There's this guy Lowery, see, and this guy Rosenthal. Both photographers but nice guys and they met once again at a shrine of heroes yesterday.
Louis Lowery was a sergeant photographer for the magazine Leatherneck and Joe Rosenthal was shooting for the Associated Press when both of them took pictures of the American flag raising in Iwo Jima. As some of the world remembers, that was Feb. 23, 1945.
Lowery's pictures, now enshrined along with Rosenthal's at the Marine Corps Museum at Washington Navy Yard, are hardly known to the public, though they show the first raising of the flag on Mt. Suribachi after its capture from the Japanese in World War II. That is a 556-foot hill on the wretched eight-square-mile island that was once important for its location between Tokyo and Marianas.
Lowery's pictures are good enough to stir your heart chiefly because you already know what it cost in American courage and blood to take the damned hill.But they're not gorgeous pictures. Neither triumph or heroism nor impending death are necesarily photogenic.
But soon afterwards, that same day, Rosenthal shot a picture of a second flag raising there, and his picture possibly justifies, in its beauty, the extravagant label it bears in the museum: the ultimate symbol of Marine esprit.
There were two flag raisings simply because the first flag, 28 by 54 inches, was not readily seen by Marines distant from the crest. The second flag, raised when the first one was lowered, was 56 by 98 inches. The raising of the second larger flag was as legitimate a news event as the raising of the first, Marine archives show, and it was raised so the waiting Marines below the hill could see it at a distance, not to help Rosenthal shoot a great picture.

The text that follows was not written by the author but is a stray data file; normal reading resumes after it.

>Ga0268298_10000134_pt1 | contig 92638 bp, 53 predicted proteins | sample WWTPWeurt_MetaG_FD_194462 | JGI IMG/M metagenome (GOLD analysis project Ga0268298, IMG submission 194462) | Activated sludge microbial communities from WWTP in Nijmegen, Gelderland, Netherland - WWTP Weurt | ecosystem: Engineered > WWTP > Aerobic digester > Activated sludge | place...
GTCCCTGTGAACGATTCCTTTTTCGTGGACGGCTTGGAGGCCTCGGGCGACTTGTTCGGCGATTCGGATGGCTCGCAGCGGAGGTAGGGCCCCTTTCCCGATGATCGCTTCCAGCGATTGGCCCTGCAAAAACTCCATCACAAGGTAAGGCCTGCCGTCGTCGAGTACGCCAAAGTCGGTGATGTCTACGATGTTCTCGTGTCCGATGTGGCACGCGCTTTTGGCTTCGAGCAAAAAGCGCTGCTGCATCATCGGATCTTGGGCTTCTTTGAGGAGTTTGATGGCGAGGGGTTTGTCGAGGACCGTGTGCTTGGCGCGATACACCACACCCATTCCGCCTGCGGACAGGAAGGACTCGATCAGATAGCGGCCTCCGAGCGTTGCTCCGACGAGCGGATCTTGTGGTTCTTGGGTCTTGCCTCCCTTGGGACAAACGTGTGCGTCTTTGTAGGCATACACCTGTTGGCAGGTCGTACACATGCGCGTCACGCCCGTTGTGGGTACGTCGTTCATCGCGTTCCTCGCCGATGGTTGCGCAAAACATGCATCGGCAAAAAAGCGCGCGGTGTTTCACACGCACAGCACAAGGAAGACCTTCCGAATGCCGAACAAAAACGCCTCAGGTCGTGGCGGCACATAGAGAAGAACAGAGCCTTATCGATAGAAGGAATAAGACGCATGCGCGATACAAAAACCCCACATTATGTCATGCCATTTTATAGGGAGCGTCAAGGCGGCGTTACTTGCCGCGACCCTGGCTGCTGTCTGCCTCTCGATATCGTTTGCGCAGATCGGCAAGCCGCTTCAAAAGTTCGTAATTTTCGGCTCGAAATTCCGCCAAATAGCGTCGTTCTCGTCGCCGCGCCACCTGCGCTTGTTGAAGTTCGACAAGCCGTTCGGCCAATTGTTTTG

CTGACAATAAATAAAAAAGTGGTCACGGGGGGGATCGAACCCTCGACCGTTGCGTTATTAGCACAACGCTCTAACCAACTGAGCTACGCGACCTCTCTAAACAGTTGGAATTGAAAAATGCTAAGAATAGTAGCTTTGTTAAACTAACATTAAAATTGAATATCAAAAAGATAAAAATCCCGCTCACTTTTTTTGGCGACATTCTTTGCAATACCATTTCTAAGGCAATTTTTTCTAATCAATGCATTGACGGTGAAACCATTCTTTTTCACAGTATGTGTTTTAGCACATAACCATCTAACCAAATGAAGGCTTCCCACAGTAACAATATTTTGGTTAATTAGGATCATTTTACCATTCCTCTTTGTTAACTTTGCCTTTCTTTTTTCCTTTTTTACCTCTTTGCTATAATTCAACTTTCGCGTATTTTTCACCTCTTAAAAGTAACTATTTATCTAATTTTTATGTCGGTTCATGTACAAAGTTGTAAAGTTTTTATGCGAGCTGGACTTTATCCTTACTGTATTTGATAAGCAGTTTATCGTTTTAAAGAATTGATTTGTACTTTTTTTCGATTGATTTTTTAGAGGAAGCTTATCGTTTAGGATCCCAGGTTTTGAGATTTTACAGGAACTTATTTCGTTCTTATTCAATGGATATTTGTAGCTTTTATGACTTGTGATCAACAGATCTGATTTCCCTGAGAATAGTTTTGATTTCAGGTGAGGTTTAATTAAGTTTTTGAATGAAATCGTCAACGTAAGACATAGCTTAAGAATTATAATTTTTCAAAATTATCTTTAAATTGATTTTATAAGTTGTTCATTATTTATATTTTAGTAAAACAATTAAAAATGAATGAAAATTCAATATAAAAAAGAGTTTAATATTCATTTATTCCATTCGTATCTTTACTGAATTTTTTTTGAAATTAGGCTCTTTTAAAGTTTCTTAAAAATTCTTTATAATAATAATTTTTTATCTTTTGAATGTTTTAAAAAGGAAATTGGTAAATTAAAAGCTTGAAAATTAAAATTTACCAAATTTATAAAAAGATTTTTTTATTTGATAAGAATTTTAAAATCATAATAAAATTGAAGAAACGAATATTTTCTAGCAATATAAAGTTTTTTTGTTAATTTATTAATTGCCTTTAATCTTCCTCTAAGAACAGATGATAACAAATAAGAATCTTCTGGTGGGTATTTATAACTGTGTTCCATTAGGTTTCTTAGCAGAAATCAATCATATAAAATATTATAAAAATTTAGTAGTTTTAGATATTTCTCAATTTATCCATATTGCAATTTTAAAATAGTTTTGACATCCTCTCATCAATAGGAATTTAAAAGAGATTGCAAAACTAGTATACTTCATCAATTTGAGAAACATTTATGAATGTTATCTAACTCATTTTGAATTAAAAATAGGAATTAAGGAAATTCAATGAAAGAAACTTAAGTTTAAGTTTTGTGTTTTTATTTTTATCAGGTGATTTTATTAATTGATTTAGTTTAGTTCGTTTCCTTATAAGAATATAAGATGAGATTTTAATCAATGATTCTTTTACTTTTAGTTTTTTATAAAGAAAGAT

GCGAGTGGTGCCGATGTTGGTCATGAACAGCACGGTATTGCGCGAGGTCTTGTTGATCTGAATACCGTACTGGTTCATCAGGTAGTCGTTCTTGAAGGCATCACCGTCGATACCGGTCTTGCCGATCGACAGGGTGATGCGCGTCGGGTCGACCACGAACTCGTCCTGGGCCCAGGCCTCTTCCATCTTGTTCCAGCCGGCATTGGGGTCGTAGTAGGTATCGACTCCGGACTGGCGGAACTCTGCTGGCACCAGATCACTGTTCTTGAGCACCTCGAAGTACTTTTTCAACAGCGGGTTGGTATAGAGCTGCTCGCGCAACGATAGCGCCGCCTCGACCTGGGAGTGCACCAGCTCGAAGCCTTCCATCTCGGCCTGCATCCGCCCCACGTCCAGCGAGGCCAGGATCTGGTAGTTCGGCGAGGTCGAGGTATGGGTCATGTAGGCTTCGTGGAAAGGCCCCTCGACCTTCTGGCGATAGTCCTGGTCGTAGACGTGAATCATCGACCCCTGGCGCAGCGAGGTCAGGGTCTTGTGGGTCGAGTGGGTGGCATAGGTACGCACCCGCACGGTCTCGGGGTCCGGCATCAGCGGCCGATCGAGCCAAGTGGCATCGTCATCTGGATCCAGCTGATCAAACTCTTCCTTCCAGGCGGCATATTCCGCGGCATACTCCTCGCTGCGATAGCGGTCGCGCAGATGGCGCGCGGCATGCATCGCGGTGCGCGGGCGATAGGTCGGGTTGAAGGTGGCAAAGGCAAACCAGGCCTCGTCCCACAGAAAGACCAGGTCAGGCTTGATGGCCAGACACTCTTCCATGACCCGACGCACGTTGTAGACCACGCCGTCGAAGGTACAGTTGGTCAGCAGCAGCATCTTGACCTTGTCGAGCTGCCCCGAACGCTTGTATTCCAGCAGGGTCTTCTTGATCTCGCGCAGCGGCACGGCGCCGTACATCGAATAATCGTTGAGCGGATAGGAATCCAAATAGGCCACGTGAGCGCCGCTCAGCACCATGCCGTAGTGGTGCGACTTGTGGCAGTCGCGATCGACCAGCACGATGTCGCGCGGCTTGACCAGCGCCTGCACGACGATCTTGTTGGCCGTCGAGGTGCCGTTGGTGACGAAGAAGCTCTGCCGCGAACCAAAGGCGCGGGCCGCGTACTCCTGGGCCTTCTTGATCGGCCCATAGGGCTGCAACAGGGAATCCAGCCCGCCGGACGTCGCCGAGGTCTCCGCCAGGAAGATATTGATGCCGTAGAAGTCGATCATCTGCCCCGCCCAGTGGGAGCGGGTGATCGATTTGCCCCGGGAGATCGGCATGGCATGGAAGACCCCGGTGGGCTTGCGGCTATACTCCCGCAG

Still, confusion and even hard feelings resulted among some Marines who felt Rosenthal's endlessly reproduced shot of the second flag rather overshadowed the men who raised the first.
Yesterday the two photographers laughed and hugged ("Really, I'm pinching him") at the museum. As Brig. Gen. Edwin H. Simmons (Usmc, Ret.) observed some time ago:
"Any differences Lowery and Rosenthal might have had over the two flag raisings were resolved long ago."
I got Lowery to one side, since columnists love to make trouble for the innocent, and asked if he didn't just once in a while think it was lousy for the world to go ape over Rosenthal's picture.
"Listen, I was so glad to get out alive I didn't give a damn about any picture," he said.
"Naw. That old bum [Rosenthal] scooped me, that's all. You've had it happen to you but you don't harbor a grudge just because the guy beat you. I never had a hard feeling towards Joe in my life."
Nobly put. Whether it accords with common experience or not.
Rosenthal stirred the pot of confusion by once saying the Iwo Jima picture was posed. Marine archives and careful research show it was not posed at all.What happened was this, according to evidence sifted by Simmons in his monograph of the picture in the magazine Fortitude last year:
Rosenthal shot one picture of the peak action as Marines heaved-ho the pipe to which the flag was fastened and raised it skyward. He then shot a second picture that he was pretty sure was no good of the same action. He shot a third picture, after hollering to the Marines to wave their helmets and give us a nice gung-ho shot (which they did). His fourth shot repeated his third. That day he shot 14 other pictures and the lot was sent to Guam for processing.
An editor asked him if the pictures were posed. Rosenthal replied yes, thinking the editor meant the later posed shots, not the first ones. He had not at that time seen negatives or prints -- if he had, he could have said immediately that the flag-raising shot now famous was a news shot.